Christraud M. Geary. In and Out of Focus: Images from Central Africa, 1885-1960. and London: Philip Wilson Publishers, 2003. 128 pp. $30.00 (paper), ISBN 978-0-85667-552-2; $30.00 (cloth), ISBN 978-0-85667-551-5.
Reviewed by Elizabeth Edwards (Senior Research Fellow, University of the Arts, London)
Published on H-AfrArts (June, 2006)
Image Worlds: Central Africa
This book emerged from an exhibition of the same name but is not an exhibition catalogue as such. Focused on Central Africa and Congo, it is a history of the cultural processes of image production and dissemination of photographs through their reproduction in different formats: snapshots, postcards, stereocards, postage stamps, advertisements, posters, calendars, albums, and magazine pages. Aimed at a general readership, it keeps its theoretical underpinnings very much as a substratum while managing to avoid the pitfalls of reductionism and over-dichotomizing the argument. Making little theoretical fuss allows a rich history to emerge through the photographs themselves. Indeed, the images and their "image world" are the core of this history. It is not the content alone which interests Geary, but the dynamic relationship between content, style, dissemination, reproduction and significance. This constitutes the "visual economy"--that flow of images through spheres of consumption in which meanings are made. As one has come to expect from Geary, the book is superbly researched. Throughout she demonstrates a deep understanding of, and respect for, the historicity of the photographs and the multiple contexts that make up the image world in which Central Africa was, and indeed, still is, entangled.
The book starts with a short discussion of the image world in which the photographs operate--colonial expansion and consolidation, science and anthropology. Specialists may find this frustrating for it largely goes over old ground. However, it sets the scene for the following chapters where the general position is demonstrated through detailed histories of the popular imagery of Central Africa. In many ways this chapter is an excellent example of the kind of work now emerging on colonial cultures of imaging. I refer in this case to the visual tropes that have influenced our ideas of Africa through the interpenetration of colonial and anthropological language, tracked over time and space.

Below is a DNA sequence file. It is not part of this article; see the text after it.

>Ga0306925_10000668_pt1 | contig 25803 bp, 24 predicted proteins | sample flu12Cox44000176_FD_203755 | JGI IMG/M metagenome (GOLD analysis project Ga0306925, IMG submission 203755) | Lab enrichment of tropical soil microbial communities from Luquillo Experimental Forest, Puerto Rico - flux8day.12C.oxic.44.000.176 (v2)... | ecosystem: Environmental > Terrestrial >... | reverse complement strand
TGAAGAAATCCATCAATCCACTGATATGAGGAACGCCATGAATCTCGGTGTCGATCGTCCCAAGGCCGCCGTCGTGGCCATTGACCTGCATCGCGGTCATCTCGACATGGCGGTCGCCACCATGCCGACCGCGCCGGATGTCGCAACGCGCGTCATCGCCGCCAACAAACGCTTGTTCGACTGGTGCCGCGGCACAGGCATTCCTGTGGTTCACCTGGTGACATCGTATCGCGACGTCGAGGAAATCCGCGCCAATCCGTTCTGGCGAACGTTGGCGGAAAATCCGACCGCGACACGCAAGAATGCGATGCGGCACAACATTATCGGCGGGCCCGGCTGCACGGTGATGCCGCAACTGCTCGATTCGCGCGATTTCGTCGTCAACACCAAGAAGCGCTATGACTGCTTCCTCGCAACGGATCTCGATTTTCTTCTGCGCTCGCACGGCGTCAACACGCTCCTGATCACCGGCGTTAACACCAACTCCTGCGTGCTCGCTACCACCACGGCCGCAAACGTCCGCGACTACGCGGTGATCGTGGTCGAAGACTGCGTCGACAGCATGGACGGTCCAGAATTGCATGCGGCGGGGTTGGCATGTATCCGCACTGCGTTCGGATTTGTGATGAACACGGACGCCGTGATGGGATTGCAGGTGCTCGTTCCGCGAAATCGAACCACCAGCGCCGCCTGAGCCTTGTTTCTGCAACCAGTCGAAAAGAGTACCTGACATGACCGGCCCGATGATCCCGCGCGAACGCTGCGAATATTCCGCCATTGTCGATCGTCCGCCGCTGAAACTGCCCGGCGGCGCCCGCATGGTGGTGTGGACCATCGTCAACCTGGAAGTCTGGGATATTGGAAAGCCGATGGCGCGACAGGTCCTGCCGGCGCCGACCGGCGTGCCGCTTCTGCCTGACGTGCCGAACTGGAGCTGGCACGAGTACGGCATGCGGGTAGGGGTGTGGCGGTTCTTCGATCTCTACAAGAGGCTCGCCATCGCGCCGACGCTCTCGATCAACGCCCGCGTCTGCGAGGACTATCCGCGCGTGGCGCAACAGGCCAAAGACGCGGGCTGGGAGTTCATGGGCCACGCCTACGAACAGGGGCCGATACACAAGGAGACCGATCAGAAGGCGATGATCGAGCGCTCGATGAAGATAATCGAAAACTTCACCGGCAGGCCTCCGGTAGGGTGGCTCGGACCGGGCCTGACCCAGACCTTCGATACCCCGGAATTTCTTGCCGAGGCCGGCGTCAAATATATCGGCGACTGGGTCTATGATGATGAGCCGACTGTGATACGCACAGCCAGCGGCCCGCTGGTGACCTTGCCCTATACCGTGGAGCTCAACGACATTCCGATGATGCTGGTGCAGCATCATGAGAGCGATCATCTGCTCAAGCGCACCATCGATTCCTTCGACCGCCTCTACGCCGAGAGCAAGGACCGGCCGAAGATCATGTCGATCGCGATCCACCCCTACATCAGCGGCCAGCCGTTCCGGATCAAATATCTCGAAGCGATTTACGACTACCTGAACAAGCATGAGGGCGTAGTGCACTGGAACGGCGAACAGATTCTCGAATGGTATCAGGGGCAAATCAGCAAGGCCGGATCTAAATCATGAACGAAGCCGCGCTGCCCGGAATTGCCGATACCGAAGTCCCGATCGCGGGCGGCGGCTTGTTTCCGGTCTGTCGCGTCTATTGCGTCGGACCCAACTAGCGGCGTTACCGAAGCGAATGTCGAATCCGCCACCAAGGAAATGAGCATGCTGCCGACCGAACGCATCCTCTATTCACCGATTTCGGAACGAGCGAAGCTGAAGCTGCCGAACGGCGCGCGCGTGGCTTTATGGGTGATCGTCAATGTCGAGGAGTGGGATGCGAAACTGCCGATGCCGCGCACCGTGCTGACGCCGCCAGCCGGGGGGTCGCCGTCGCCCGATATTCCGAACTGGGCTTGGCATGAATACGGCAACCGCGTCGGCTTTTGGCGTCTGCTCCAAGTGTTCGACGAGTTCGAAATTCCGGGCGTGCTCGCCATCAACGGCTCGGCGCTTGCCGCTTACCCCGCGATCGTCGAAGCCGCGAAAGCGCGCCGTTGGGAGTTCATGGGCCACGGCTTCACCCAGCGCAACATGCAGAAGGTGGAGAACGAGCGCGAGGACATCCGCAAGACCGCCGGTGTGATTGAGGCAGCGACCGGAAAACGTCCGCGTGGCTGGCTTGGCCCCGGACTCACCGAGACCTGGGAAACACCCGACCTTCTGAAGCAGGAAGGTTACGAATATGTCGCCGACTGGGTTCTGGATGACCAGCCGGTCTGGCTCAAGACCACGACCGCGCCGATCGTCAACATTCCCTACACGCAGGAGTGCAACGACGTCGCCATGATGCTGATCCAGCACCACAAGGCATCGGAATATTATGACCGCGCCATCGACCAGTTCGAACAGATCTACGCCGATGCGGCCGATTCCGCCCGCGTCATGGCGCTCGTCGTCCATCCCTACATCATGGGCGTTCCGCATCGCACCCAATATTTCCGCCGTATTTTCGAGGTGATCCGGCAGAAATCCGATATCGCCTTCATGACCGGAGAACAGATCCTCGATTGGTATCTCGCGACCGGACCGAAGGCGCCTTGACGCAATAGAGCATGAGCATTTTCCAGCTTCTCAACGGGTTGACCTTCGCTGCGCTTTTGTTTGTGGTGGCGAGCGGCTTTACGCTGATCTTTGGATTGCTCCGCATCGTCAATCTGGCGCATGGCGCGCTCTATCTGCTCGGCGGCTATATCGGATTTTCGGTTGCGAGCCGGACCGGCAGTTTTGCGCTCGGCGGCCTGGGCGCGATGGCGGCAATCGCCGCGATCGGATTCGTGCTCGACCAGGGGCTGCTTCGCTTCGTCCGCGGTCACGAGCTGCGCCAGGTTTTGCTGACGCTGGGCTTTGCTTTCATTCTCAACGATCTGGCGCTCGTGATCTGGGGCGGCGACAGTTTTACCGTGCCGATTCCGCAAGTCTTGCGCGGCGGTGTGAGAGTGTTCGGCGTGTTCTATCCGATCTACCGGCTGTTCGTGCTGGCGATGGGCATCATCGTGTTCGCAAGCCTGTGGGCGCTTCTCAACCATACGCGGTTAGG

Throughout one has a strong sense of the circulating object and the way in which pictures and publications were used to produce a dynamic and encyclopedic image of the colonial process. This is demonstrated through an examination of the visual narratives of Le Congo Illustré, 1892-1895 (bi-monthly published from Brussels) for instance, and in an exploration of the different performances of specific images. Good examples are R.P. Alex's photograph of a young dancer from Ubangi, which get reproduced in many formats and contexts, or those of Queen Elisabeth of the Belgians, for instance her photograph of the Mangebetu woman at Buta. It too was used in many different ways, including at least two postage stamps, creating different sets of meaning. Such images track the values of colonial expansion, of infrastructure, of cross-cultural relations, which can now be read against the grain to suggest alternative interpretations of the past.
The book interweaves the history of the Congo and the history of photography, using each to illuminate the other and demonstrating their interconnectedness. This is supported by a useful bibliography. Throughout there is a sense of the unfolding of the visual narrative. Although the formats changed over time--from postcards and Keystone stereocards to a greater emphasis on such illustrated magazines as the bi-monthly L'Illustration Congolaise, the colonial process continued to be bolstered through the circulation of images, forming a "print community" which reproduced and cohered commonly held values. Such uses of photography are of course well known; however it is extremely instructive to have them unfolded through a detailed and highly informed examination of one region.